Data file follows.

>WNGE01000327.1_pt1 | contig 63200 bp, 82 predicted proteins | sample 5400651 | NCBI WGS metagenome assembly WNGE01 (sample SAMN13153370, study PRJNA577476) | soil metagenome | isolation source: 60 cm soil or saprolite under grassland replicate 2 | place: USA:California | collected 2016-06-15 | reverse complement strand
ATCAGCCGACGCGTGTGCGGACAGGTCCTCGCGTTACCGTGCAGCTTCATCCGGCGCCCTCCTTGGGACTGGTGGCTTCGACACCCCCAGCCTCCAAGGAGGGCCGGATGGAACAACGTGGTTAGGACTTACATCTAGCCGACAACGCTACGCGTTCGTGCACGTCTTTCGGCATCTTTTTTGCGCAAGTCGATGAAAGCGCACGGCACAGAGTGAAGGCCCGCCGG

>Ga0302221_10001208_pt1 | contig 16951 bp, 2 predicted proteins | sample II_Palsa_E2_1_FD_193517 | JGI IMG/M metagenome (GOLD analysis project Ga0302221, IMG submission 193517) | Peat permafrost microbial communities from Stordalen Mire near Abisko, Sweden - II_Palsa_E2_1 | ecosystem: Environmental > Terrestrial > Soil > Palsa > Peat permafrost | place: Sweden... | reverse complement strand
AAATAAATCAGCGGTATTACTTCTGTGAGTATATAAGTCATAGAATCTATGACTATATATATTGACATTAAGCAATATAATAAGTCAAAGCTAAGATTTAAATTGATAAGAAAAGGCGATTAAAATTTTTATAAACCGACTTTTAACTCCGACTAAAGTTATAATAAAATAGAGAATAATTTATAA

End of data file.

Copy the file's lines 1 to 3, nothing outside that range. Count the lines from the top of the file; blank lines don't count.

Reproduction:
>WNGE01000327.1_pt1 | contig 63200 bp, 82 predicted proteins | sample 5400651 | NCBI WGS metagenome assembly WNGE01 (sample SAMN13153370, study PRJNA577476) | soil metagenome | isolation source: 60 cm soil or saprolite under grassland replicate 2 | place: USA:California | collected 2016-06-15 | reverse complement strand
ATCAGCCGACGCGTGTGCGGACAGGTCCTCGCGTTACCGTGCAGCTTCATCCGGCGCCCTCCTTGGGACTGGTGGCTTCGACACCCCCAGCCTCCAAGGAGGGCCGGATGGAACAACGTGGTTAGGACTTACATCTAGCCGACAACGCTACGCGTTCGTGCACGTCTTTCGGCATCTTTTTTGCGCAAGTCGATGAAAGCGCACGGCACAGAGTGAAGGCCCGCCGG

>Ga0302221_10001208_pt1 | contig 16951 bp, 2 predicted proteins | sample II_Palsa_E2_1_FD_193517 | JGI IMG/M metagenome (GOLD analysis project Ga0302221, IMG submission 193517) | Peat permafrost microbial communities from Stordalen Mire near Abisko, Sweden - II_Palsa_E2_1 | ecosystem: Environmental > Terrestrial > Soil > Palsa > Peat permafrost | place: Sweden... | reverse complement strand